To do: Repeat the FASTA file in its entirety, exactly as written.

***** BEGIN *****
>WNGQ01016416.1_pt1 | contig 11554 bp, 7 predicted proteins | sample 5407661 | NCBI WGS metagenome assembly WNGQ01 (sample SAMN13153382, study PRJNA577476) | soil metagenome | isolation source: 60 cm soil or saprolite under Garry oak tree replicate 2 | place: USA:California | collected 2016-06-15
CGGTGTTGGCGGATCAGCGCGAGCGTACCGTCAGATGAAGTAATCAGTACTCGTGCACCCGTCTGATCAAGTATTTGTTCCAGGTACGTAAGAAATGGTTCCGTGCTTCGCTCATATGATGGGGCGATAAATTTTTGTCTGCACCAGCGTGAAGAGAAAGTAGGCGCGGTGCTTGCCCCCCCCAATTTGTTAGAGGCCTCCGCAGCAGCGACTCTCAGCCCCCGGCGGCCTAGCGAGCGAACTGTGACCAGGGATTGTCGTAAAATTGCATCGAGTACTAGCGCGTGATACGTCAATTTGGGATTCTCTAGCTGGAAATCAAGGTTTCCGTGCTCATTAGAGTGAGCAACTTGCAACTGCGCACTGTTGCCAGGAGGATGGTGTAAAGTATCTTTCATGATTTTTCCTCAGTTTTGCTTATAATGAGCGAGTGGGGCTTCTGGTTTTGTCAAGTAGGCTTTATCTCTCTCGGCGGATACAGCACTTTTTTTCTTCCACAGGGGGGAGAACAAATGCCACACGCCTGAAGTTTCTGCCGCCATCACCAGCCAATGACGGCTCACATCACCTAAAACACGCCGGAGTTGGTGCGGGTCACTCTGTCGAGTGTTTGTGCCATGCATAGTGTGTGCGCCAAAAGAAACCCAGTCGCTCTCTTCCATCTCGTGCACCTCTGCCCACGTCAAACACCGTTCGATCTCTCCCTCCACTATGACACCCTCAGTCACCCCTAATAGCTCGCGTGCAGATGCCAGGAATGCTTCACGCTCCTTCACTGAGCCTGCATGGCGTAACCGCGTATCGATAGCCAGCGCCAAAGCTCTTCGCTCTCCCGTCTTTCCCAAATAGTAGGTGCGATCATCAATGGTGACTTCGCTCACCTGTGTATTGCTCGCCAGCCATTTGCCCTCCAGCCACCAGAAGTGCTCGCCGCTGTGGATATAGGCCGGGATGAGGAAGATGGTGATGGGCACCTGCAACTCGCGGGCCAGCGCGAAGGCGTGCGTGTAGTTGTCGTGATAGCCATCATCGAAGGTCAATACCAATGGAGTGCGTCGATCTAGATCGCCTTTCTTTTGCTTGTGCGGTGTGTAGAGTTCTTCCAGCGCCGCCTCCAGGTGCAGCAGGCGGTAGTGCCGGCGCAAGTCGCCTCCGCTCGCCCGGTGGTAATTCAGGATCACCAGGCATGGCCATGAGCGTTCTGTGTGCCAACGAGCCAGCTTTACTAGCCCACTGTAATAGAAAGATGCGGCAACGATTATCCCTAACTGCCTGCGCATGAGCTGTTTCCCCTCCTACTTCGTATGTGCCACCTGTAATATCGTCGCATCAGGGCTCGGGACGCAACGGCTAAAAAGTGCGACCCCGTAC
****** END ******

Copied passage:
>WNGQ01016416.1_pt1 | contig 11554 bp, 7 predicted proteins | sample 5407661 | NCBI WGS metagenome assembly WNGQ01 (sample SAMN13153382, study PRJNA577476) | soil metagenome | isolation source: 60 cm soil or saprolite under Garry oak tree replicate 2 | place: USA:California | collected 2016-06-15
CGGTGTTGGCGGATCAGCGCGAGCGTACCGTCAGATGAAGTAATCAGTACTCGTGCACCCGTCTGATCAAGTATTTGTTCCAGGTACGTAAGAAATGGTTCCGTGCTTCGCTCATATGATGGGGCGATAAATTTTTGTCTGCACCAGCGTGAAGAGAAAGTAGGCGCGGTGCTTGCCCCCCCCAATTTGTTAGAGGCCTCCGCAGCAGCGACTCTCAGCCCCCGGCGGCCTAGCGAGCGAACTGTGACCAGGGATTGTCGTAAAATTGCATCGAGTACTAGCGCGTGATACGTCAATTTGGGATTCTCTAGCTGGAAATCAAGGTTTCCGTGCTCATTAGAGTGAGCAACTTGCAACTGCGCACTGTTGCCAGGAGGATGGTGTAAAGTATCTTTCATGATTTTTCCTCAGTTTTGCTTATAATGAGCGAGTGGGGCTTCTGGTTTTGTCAAGTAGGCTTTATCTCTCTCGGCGGATACAGCACTTTTTTTCTTCCACAGGGGGGAGAACAAATGCCACACGCCTGAAGTTTCTGCCGCCATCACCAGCCAATGACGGCTCACATCACCTAAAACACGCCGGAGTTGGTGCGGGTCACTCTGTCGAGTGTTTGTGCCATGCATAGTGTGTGCGCCAAAAGAAACCCAGTCGCTCTCTTCCATCTCGTGCACCTCTGCCCACGTCAAACACCGTTCGATCTCTCCCTCCACTATGACACCCTCAGTCACCCCTAATAGCTCGCGTGCAGATGCCAGGAATGCTTCACGCTCCTTCACTGAGCCTGCATGGCGTAACCGCGTATCGATAGCCAGCGCCAAAGCTCTTCGCTCTCCCGTCTTTCCCAAATAGTAGGTGCGATCATCAATGGTGACTTCGCTCACCTGTGTATTGCTCGCCAGCCATTTGCCCTCCAGCCACCAGAAGTGCTCGCCGCTGTGGATATAGGCCGGGATGAGGAAGATGGTGATGGGCACCTGCAACTCGCGGGCCAGCGCGAAGGCGTGCGTGTAGTTGTCGTGATAGCCATCATCGAAGGTCAATACCAATGGAGTGCGTCGATCTAGATCGCCTTTCTTTTGCTTGTGCGGTGTGTAGAGTTCTTCCAGCGCCGCCTCCAGGTGCAGCAGGCGGTAGTGCCGGCGCAAGTCGCCTCCGCTCGCCCGGTGGTAATTCAGGATCACCAGGCATGGCCATGAGCGTTCTGTGTGCCAACGAGCCAGCTTTACTAGCCCACTGTAATAGAAAGATGCGGCAACGATTATCCCTAACTGCCTGCGCATGAGCTGTTTCCCCTCCTACTTCGTATGTGCCACCTGTAATATCGTCGCATCAGGGCTCGGGACGCAACGGCTAAAAAGTGCGACCCCGTAC